HomeNewsBriefIran Not a Threat in Latin America: Biden
BRIEF

Iran Not a Threat in Latin America: Biden

ZETAS / 9 MAR 2012 BY EDWARD FOX EN

US Vice President Joseph Biden downplayed Iran’s potential to affect US security through Latin American alliances, further calling into question those who suspect links between the Islamic state and organized crime networks in the region.

Speaking after his visit to Honduras and Mexico earlier this week, Biden told CNN, “People talk about Hezbollah. They talk about Iranian support for weapons and the rest. I guarantee you, Iran will not be able to pose a hemispheric threat to the US.”

InSight Crime Analysis

The US recently deemed transnational crime, particularly that stemming from Latin America, to be an "abiding threat" to its national security. If Iran's links to Latin American criminal groups were legitimate, therefore, it seems that Vice President Biden would not downplay the issue.

His low level of concern is not shared by all in the US, particularly the Chairman of the House Foreign Affairs Committee, Ileana Ros-Lehtinen (R-Fla). Last month, Ros-Lehtinen pointed to the “Iran-Zetas” plot in October 2011 as proof of the growing threat of Iran in Latin America. The “plot” involved an alleged member of Iran’s Qods Force who supposedly sought the collusion of the Mexican drug gang to assassinate the Saudi ambassador in the US.

Ros-Lehtinen also highlighted the danger posed by the “synergy" between Hezbollah and the drug cartels in Latin America.

However, the purported links between Iran and organized crime networks in the region cannot be substantiated. The Iran-Zetas allegation propounded by Ros-Lehtinen rested on a poor understanding of the Mexican underworld, making the legitimacy of the claim, and thus Iran’s actual involvement, highly questionable.

As the director of Southern Pulse told InSight Crime at the time, it is hard "to believe that the Zetas would entertain the thought of bombing a target on U.S. soil." Since the group committed five murders in Texas between 2005 and 2006, they have been especially low-key with their operations across the border due to the response they incurred from US authorities for the homicides.

In light of this, it is highly dubious that Iran, through its elite force no less, would ever look to seek out a partner with no history of cross-border political attacks and with no stated desire to venture into the business.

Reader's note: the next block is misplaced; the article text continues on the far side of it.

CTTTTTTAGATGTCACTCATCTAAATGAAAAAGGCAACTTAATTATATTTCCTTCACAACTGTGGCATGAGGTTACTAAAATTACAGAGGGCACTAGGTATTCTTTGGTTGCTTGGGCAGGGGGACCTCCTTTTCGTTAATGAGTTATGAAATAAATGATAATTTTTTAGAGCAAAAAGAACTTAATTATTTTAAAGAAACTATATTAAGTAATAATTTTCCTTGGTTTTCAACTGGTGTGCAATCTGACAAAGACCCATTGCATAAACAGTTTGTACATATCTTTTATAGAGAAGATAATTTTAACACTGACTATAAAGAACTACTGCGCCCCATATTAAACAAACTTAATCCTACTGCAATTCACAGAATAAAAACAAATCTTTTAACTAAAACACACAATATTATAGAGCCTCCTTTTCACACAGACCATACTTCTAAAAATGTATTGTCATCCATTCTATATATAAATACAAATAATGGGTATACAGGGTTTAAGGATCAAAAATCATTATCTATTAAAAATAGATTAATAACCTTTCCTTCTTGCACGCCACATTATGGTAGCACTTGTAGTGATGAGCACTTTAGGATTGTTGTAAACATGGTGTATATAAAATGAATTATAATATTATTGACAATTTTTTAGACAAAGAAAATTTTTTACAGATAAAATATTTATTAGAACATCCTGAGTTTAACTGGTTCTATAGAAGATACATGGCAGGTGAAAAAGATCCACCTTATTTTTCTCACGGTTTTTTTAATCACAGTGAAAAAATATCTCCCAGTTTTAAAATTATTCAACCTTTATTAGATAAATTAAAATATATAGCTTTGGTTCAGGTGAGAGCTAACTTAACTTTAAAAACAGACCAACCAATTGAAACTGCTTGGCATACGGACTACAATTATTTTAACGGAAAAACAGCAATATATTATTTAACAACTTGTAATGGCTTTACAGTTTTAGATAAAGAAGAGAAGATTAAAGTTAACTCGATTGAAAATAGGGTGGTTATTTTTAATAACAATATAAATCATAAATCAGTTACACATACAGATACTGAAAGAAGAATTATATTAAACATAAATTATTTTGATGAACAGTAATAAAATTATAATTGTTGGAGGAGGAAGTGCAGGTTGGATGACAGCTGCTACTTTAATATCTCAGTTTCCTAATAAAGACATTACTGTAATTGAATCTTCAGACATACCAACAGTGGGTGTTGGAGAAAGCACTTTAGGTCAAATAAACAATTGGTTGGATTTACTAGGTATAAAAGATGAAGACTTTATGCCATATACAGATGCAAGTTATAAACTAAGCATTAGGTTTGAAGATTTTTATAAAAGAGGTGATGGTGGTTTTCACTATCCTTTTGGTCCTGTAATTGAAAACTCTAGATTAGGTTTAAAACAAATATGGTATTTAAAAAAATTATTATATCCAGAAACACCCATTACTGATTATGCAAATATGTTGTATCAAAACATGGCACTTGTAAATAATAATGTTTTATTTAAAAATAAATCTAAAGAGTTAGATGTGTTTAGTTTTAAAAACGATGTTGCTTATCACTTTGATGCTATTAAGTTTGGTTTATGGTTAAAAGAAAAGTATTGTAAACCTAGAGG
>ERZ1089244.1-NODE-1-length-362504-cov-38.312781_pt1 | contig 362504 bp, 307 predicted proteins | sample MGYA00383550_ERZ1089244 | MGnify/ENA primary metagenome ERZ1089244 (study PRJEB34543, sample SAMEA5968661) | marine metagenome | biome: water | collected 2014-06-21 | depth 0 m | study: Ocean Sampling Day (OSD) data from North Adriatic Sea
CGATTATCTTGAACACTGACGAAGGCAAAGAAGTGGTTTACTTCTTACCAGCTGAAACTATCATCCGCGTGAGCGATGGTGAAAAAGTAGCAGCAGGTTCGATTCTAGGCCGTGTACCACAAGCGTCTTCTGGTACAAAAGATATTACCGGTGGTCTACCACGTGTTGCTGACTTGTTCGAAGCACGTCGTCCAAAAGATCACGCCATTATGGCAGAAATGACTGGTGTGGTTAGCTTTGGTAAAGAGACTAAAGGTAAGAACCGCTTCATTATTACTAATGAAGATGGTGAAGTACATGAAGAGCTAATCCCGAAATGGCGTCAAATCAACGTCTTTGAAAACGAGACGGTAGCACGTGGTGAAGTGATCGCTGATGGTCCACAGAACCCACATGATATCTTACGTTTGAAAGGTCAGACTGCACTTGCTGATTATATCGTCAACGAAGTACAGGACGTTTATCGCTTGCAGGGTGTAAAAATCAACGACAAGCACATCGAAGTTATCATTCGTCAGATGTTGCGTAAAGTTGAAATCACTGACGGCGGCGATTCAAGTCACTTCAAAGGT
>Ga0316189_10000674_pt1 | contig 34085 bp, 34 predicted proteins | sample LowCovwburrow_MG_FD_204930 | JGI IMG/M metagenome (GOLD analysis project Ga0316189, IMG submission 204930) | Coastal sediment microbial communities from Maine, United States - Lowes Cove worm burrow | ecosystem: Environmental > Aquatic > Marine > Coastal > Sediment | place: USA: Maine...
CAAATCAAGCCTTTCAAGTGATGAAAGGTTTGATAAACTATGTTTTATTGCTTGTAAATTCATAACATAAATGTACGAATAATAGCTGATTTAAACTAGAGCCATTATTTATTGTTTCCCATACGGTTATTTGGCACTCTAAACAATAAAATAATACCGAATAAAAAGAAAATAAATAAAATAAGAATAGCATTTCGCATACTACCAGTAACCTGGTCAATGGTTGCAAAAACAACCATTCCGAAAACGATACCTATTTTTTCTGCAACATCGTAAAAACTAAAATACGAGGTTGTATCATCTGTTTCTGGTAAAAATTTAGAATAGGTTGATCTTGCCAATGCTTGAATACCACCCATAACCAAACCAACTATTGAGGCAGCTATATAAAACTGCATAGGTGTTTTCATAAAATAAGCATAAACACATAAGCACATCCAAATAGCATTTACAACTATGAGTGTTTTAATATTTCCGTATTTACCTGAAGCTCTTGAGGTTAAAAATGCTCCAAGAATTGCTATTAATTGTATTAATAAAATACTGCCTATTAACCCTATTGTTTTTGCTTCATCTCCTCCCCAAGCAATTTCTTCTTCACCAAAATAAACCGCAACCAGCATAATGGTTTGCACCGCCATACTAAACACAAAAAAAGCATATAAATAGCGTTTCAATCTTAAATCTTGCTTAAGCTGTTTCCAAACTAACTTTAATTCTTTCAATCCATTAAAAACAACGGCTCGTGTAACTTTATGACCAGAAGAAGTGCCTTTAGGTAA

With regards to Hezbollah, the group's biggest support base in Latin America lies in the tri-border area of Brazil, Argentina and Paraguay where it relies mainly on financing from local syndicates. Given the nature of these links, Hezbollah is not believed to be actively involved in directing organized crime in the region. This is far cry from Ros-Lehtinen’s dangerous Hezbollah-drug cartel nexus, making such claims from Washington seemingly more based on political fears than any hard evidence.

share icon icon icon

Was this content helpful?

We want to sustain Latin America’s largest organized crime database, but in order to do so, we need resources.

DONATE

What are your thoughts? Click here to send InSight Crime your comments.

We encourage readers to copy and distribute our work for non-commercial purposes, with attribution to InSight Crime in the byline and links to the original at both the top and bottom of the article. Check the Creative Commons website for more details of how to share our work, and please send us an email if you use an article.

Tags

Was this content helpful?

We want to sustain Latin America’s largest organized crime database, but in order to do so, we need resources.

DONATE

Related Content

EUROPE CRIME / 10 AUG 2011

The rise of the Zetas as not just a Mexican menace but as a…

BELTRAN LEYVA ORG / 23 AUG 2011

While many of Mexico’s tourist spots have remained apart from the bouts of drug violence buffeting the country,…

ARMS TRAFFICKING / 19 JUL 2012

Twenty people have been arrested in Texas accused of being members of a ring which trafficked weapons to the Zetas…

About InSight Crime

THE ORGANIZATION

Apure Investigation Makes Headlines

22 OCT 2021

InSight Crime’s investigation into the battle for the Venezuelan border state of Apure resonated in both Colombian and Venezuelan media. A dozen outlets picked up the report, including Venezuela’s…

THE ORGANIZATION

InSight Crime Tackles Illegal Fishing

15 OCT 2021

In October, InSight Crime and American University’s Center for Latin American and Latino Studies (CLALS) began a year-long project on illegal, unreported, unregulated (IUU) fishing in…

THE ORGANIZATION

InSight Crime Featured in Handbook for Reporting on Organized Crime

8 OCT 2021

In late September, the Global Investigative Journalism Network (GIJN) published an excerpt of its forthcoming guide on reporting organized crime in Indonesia.

THE ORGANIZATION

Probing Organized Crime in Haiti

1 OCT 2021

InSight Crime has made it a priority to investigate organized crime in Haiti, where an impotent state is reeling after the July assassination of President Jovenel Moïse, coupled with an…

THE ORGANIZATION

Emergency First Aid in Hostile Environments

24 SEP 2021

At InSight Crime's annual treat, we ramped up hostile environment and emergency first aid training for our 40-member staff, many of whom conduct on-the-ground investigations in dangerous corners of the region.